At times, social justice activists receive more backlash than organizations. Someone that is a topic of discussion is Shaun King. He is an activist, but people feel like he gives out incorrect information or that he doesn’t care about the actual situations, he just wants to be the first person to break a story. King has been someone in the forefront of different protests relaying information on his platform, but some people isn’t a big fan of his. Many don’t support him, they’ve canceled him and tried to get other social media users to stop interacting, but he isn’t cancelled because he still has a big platform and following. So the next question that comes to mind is, if activists and/ or organizations are canceled are they forever canceled, because in some cases people like Shaun King are still thriving on their platforms.

Some negative effects of Cancel culture can be some activists or social justice organizations may not want to speak out about their views. Due to social media, especially Twitter, being a fast paced platform, cancel culture doesn’t give anyone a chance to explain their tweets or explain what they mean. So when someone apologizes, it’s not taken serious. Cancel culture can come across as belittling a person and their opinions. When an activist/ organization is canceled they can be deemed uneducated or not an important person anyone cares about. Cancel culture can hinder activists and the progress they’ve made in the fight towards their cause. For people who are new to Twitter, they could only see the hashtag canceled portion of their career and not want to look into their activism or know more about that person.

Another negative effect of cancel culture is it causes echo chambers. Echo chambers is when your beliefs are magnified. Your beliefs and whatever you support is basically the only thing you see on your social media accounts. Canceling organizations and activists who have opposite views than yours, limits your knowledge and learning opportunities about the opposing views. These echo chambers will make it harder for someone to be open minded about other opinions and beliefs because the only thing that is on someone's social media feed is other people agreeing with the same views you have. Echo chambers can limit you from being challenged intellectually.

People who partake in Cancel culture is so quick to end someone that they don’t take the time to explain why that person is being canceled. Sometimes people can’t learn from their mistakes because they don’t see the problem in what they’ve done. Cancel culture also gives people the opportunity to harass and insult the person instead of educating them as to why their tweet or opinion is wrong. Other activists and organizations may see the damage of what being canceled gets you and they won’t want that for their platform. So some would rather stay quiet and avoid ruffling any feathers.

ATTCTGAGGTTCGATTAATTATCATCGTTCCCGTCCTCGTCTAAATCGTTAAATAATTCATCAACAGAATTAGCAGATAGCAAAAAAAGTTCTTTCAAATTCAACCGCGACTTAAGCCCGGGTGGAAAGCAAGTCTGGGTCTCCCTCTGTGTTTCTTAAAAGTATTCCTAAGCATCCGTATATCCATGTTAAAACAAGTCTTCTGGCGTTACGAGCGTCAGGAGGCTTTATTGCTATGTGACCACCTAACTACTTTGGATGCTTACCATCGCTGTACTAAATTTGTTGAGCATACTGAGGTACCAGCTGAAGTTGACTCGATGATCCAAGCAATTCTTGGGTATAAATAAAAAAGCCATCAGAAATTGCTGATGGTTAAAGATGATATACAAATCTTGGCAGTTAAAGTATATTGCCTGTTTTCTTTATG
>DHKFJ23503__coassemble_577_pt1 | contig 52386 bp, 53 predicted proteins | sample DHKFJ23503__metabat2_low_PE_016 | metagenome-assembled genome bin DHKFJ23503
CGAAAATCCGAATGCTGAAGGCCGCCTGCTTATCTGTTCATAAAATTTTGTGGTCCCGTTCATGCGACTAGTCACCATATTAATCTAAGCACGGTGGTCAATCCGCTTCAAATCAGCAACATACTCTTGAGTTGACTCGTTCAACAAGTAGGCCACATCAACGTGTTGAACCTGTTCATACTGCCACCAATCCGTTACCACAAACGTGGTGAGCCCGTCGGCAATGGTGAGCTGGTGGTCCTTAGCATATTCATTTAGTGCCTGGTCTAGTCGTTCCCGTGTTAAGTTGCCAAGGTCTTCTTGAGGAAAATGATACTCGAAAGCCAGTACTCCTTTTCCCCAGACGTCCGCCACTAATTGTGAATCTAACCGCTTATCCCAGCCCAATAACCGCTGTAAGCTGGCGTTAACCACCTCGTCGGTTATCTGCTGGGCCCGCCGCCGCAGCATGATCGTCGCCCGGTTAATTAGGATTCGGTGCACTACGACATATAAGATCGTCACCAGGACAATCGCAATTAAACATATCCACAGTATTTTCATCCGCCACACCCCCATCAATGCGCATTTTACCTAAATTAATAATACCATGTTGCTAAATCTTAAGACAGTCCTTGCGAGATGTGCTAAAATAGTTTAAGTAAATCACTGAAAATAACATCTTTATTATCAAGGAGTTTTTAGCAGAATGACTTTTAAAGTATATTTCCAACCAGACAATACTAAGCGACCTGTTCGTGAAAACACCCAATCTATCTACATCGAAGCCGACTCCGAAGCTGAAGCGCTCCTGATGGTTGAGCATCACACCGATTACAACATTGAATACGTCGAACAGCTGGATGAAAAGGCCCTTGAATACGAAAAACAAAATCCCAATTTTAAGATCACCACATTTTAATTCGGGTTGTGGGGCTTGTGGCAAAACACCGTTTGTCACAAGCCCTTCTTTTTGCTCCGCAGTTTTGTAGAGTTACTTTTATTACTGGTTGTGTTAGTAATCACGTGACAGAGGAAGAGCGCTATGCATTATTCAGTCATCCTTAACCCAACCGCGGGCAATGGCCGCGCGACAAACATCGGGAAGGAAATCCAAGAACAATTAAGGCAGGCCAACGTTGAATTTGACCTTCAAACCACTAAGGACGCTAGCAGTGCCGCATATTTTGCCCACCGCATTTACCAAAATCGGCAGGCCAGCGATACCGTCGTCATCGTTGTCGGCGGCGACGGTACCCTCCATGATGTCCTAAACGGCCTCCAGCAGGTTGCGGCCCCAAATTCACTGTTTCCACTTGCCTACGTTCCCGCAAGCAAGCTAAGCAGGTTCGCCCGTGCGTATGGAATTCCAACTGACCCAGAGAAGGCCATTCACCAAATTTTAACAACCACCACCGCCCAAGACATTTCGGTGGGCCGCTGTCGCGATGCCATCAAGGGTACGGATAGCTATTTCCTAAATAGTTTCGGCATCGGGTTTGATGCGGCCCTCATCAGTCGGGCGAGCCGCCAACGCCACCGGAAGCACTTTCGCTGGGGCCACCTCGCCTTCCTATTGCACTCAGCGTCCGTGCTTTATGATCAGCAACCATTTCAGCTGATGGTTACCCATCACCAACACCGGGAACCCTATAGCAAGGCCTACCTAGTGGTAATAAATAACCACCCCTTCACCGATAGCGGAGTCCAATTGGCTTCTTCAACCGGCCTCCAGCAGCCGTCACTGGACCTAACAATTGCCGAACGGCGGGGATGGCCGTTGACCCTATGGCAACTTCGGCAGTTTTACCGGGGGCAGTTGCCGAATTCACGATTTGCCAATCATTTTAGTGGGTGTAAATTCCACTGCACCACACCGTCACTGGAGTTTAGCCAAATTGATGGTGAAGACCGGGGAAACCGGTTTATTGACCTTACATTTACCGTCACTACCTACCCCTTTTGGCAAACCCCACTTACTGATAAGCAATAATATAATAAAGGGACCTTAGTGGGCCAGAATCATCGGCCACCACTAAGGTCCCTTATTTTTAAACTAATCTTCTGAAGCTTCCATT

With every negative there is a positive. Cancel culture does have some positives, like it can be a learning experience for others when it comes to their behavior. Cancel culture can set an example of what not to do or how to act. Those who participate in cancel culture, can also stop racist and negative people from creating issues. In the reading, “Twitter and Tear Gas”, the author, Z. Tufekci, speaks about social media and how it can start movements. In this case, Twitter started Cancel Culture and although it has its negatives, it can be a positive thing as well. Twitter can and has been the source of new fads, challenges, even movements. For example, people in the Middle East believes that Twitter was the cause of the Arab Spring because the activists had access to Twitter.

A positive for some people may be that cancel culture can provide echo chambers. Echo chambers is when your beliefs are magnified. Your beliefs and whatever you support is basically the only thing you see on your social media accounts. Although I listed this as a negative, echo chambers can be a positive for some people as they can communicate with those who share the same beliefs and interests. When an organization or person is canceled, they are blocked, unfollowed, and sometimes their account or any words relating to them are muted. When you block that activist or organization, you don’t see anything on your timeline, allowing yourself to filter your feed to your liking. If a topic is too triggering for someone, in certain cases, these echo chambers can provide a safe space for those mentally and emotionally.